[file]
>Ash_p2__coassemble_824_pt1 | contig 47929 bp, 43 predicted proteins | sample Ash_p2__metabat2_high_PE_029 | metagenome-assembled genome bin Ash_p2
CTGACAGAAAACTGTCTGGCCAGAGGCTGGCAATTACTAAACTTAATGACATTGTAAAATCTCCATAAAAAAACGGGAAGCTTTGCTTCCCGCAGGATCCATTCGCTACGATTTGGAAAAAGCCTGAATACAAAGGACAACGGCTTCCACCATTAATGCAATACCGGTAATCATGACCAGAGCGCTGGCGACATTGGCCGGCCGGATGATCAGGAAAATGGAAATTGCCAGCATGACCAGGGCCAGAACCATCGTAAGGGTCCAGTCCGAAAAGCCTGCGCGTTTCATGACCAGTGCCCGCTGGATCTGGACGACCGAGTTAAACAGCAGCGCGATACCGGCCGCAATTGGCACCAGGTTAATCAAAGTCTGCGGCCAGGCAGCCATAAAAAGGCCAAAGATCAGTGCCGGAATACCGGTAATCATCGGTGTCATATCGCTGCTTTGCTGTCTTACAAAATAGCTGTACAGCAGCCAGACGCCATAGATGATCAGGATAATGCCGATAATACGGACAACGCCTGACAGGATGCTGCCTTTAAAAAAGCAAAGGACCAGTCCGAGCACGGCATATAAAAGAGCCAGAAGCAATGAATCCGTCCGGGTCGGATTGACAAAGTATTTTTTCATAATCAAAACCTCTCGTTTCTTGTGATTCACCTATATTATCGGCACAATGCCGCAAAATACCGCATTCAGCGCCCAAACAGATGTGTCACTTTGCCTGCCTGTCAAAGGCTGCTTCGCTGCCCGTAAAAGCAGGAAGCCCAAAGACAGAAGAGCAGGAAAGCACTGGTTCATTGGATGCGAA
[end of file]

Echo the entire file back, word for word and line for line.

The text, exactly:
>Ash_p2__coassemble_824_pt1 | contig 47929 bp, 43 predicted proteins | sample Ash_p2__metabat2_high_PE_029 | metagenome-assembled genome bin Ash_p2
CTGACAGAAAACTGTCTGGCCAGAGGCTGGCAATTACTAAACTTAATGACATTGTAAAATCTCCATAAAAAAACGGGAAGCTTTGCTTCCCGCAGGATCCATTCGCTACGATTTGGAAAAAGCCTGAATACAAAGGACAACGGCTTCCACCATTAATGCAATACCGGTAATCATGACCAGAGCGCTGGCGACATTGGCCGGCCGGATGATCAGGAAAATGGAAATTGCCAGCATGACCAGGGCCAGAACCATCGTAAGGGTCCAGTCCGAAAAGCCTGCGCGTTTCATGACCAGTGCCCGCTGGATCTGGACGACCGAGTTAAACAGCAGCGCGATACCGGCCGCAATTGGCACCAGGTTAATCAAAGTCTGCGGCCAGGCAGCCATAAAAAGGCCAAAGATCAGTGCCGGAATACCGGTAATCATCGGTGTCATATCGCTGCTTTGCTGTCTTACAAAATAGCTGTACAGCAGCCAGACGCCATAGATGATCAGGATAATGCCGATAATACGGACAACGCCTGACAGGATGCTGCCTTTAAAAAAGCAAAGGACCAGTCCGAGCACGGCATATAAAAGAGCCAGAAGCAATGAATCCGTCCGGGTCGGATTGACAAAGTATTTTTTCATAATCAAAACCTCTCGTTTCTTGTGATTCACCTATATTATCGGCACAATGCCGCAAAATACCGCATTCAGCGCCCAAACAGATGTGTCACTTTGCCTGCCTGTCAAAGGCTGCTTCGCTGCCCGTAAAAGCAGGAAGCCCAAAGACAGAAGAGCAGGAAAGCACTGGTTCATTGGATGCGAA